• Ah, Mathemagician, we meet again - said Heptis, master of numbers.
  • Yes, yes. What puzzle do I need to solve to free the townspeople this time? - Mathemagician was already running late to his keynote adress at the Prestigitator/Numerologist conference.
  • Why the simplest one, just continue my sequence of numbers.
  • Shoot.
  • 3.
  • ... - Mathemagician waited
  • Well?
  • I don't know, is it three?
  • not, it's 0.
  • is minus three next.
  • 6, actually.
  • hm... so surely the next one is twenty one?
  • trick question, it was 6 again!
  • alright, but the one after that, is it minus fifteen?
  • it's 3.
  • Eighteen?
  • 6
  • ... eighteen?
  • 5!
  • I bet you're just reciting your mother's phone number, name five more numbers.
  • no, it's a real sequence, so I can do this all day. 1,4,3,2,0
  • Hurm - said Mathemagician, and that's when he called you for help.


There's an infinite sequence: 3,0,6,6,3,6,5,1,4,3,2...

For partial credit guess the next two numbers, with some explanation.

For full credit tell me how I'm generating it

For bonus points: what the hell was Mathemagician doing?!

Honor rule: It's in OEIS, almost everything is, so please don't use it.

  • $\begingroup$ A004606 (sorry to spoil it to you) $\endgroup$ Dec 29, 2020 at 2:57

2 Answers 2



it's the base-7 expansion of pi.

Continuation of the sequence:

3,0,6,6,3,6,5,1,4,3,2,0,3,6,1, ...

How to get it:

you mentioned numerology in the question, so I guessed that a significant number was somehow involved. Since the sequence started with 3 (and coincidentally had 1,4 appearing later on), the decimal expansion of pi sprang to mind. I'm well aware of how using different bases can lead to interesting number sequences, so I searched for a list of pi in different bases and found this. Base 7 jumped out right away.

  • 4
    $\begingroup$ Also, big hint with the name "Heptis" $\endgroup$ Oct 12, 2016 at 17:03
  • $\begingroup$ @ChrisCudmore Ah, good point. $\endgroup$ Oct 12, 2016 at 20:08

Partial answer for what the Mathemagician was thinking:

After the first 3, he has no clue, so he waits because one number does not a sequence make. Then he guesses the same number again, just in case that was the entire sequence, one number repeated infinitely

After the second number, we have 3, 0.

The mathemagician guesses that the sequence subtracts three each time and the next number would be minus 3.

After the third number, we have 3, 0, 6.

Mathemagician now has enough of a sequence to work with here, or so he thinks. He looks at the differences between the three numbers and finds a shorter sequence, -3, 6. The difference between those two numbers is 9, so the next number in the addition sequence should be 15. He confidently guesses 21 as the next number, because 6 + 15 = 21

After his third wrong guess, the sequence we have is 3, 0, 6, 6.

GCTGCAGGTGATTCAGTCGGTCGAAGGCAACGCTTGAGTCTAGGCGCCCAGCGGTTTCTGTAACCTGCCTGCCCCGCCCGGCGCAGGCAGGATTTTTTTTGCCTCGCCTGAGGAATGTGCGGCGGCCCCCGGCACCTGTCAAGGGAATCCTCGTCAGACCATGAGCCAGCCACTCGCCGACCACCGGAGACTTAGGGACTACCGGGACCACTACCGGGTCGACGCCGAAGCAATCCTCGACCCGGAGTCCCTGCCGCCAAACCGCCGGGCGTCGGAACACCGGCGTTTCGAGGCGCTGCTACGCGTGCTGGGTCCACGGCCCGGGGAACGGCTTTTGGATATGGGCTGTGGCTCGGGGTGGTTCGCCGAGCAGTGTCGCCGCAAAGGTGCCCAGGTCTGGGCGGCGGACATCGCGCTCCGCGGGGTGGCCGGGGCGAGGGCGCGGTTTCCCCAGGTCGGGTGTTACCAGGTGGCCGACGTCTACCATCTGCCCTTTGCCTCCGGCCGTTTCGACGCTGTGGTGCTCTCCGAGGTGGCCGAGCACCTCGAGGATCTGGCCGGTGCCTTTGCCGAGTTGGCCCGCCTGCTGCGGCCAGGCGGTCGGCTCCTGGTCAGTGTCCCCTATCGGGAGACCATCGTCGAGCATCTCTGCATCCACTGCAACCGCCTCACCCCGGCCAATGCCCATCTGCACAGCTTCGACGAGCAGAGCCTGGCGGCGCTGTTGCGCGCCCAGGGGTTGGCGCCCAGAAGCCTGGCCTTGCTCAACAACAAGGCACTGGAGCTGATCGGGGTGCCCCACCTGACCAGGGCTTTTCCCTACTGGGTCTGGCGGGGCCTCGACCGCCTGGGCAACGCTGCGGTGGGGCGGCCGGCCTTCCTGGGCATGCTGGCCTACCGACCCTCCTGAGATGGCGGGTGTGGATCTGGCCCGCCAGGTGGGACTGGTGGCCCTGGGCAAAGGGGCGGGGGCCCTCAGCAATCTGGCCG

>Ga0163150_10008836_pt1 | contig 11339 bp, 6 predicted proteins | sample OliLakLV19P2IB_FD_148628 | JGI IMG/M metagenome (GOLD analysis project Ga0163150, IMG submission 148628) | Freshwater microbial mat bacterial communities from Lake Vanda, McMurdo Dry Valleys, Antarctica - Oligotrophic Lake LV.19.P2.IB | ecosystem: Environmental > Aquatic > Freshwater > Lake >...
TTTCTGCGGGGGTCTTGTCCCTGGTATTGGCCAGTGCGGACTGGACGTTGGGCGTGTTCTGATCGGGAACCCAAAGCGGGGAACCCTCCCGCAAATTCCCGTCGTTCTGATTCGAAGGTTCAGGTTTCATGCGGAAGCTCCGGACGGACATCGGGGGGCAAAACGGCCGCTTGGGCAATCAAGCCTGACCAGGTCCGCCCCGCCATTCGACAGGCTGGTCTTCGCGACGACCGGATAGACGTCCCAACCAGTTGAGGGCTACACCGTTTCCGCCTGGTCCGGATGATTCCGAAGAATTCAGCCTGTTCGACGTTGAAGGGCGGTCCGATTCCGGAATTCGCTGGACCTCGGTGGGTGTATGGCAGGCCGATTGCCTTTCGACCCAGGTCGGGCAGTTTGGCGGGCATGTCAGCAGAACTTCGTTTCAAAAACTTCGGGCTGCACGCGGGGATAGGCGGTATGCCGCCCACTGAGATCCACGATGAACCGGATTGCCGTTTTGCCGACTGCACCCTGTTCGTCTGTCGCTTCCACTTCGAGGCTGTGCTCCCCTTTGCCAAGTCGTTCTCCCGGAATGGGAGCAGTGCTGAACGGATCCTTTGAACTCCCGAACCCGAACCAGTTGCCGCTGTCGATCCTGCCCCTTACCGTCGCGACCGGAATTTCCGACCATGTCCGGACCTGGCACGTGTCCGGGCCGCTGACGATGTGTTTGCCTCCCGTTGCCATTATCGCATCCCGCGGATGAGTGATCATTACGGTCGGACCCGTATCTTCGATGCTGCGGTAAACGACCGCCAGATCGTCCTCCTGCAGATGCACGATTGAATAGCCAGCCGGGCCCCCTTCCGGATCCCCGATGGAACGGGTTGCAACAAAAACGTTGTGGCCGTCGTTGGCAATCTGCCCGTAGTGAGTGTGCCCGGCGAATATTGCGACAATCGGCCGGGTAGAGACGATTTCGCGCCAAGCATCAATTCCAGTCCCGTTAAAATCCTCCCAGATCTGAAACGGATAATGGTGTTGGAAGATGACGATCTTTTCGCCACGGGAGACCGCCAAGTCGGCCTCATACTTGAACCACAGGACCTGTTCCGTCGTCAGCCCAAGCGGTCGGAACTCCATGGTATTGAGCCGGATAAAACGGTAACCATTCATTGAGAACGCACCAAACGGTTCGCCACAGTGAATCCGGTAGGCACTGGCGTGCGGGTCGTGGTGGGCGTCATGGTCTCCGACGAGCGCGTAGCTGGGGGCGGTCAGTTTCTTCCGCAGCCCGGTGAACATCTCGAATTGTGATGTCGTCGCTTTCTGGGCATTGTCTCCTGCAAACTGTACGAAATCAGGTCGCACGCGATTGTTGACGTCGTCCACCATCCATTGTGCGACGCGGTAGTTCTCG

The Mathemagician takes the same steps again, he looks at the sequence of differences, -3, 6, 0.
He then follows the exact same steps from the previous guess and looks at the differences here to get the sequence, 9, -6. If the pattern is subtracting 15 each time, this sequence becomes 9, -6, -21. The previous sequence must have it's next number found by subtracting 21, so it is now -3, 6, 0, -21. If we subtract 21 from the last number given to us by Heptis, we come up with -15 as the answer.

Unfortunately for the mathemagician, wrong again! The sequence is now 3, 0, 6, 6, 3.

He really likes his method he's been using, so he tries once more. The first sequence of differences is now -3, 6, 0, -3. The next is 9, -6, -3. The next is -15, 3. Aha! So we add 18 to get the next number in this sequence, -15, 3, 21. Add 21 to the previous sequence and we have 9, -6, -3, 18. Add eighteen to the previous sequence and we have -3, 6, 0, -3, 15. Add fifteen to the last number given by Heptis and the magician guesses 18.

Wrong again! The mathemagician is losing confidence in his method. But, he soldiers on. What's the sequence now, 3, 0, 6, 6, 3, 6? Okay.

You'll forgive me if I don't write down all the steps, but suffice to say, he looks at the sequences of differences again, going one step farther back this time, and the answer he finds is 18. He's fairly certain his methodology is flawed at this point, but he has to guess anyway.

After this point the Mathemagician basically gave up, so I'll stop here. If you need me to make my steps clearer I can, but the way I did this was by drawing a little pyramid of sequences, with like, arrows and stuff on paper, so it's not the most sophisticated method. I tried to explain as best I could.

  • 2
    $\begingroup$ Another way to put it: he uses the method of differences to construct a polynomial through the given points. $\endgroup$ Oct 13, 2016 at 3:00
  • $\begingroup$ That's the one (apparently. I actually used Lagrange Interpolation* assuming the series if f(1),f(2),f(3) and so forth, but all the methods of course result in the same minimal order polynomial) I wish I could award 2 right answers. $\endgroup$
    – mr23ceec
    Oct 13, 2016 at 13:02
  • $\begingroup$ ( * ) Yes, I know I should've been use extra polation, but this is the only one I still remember how to do. $\endgroup$
    – mr23ceec
    Oct 13, 2016 at 13:05

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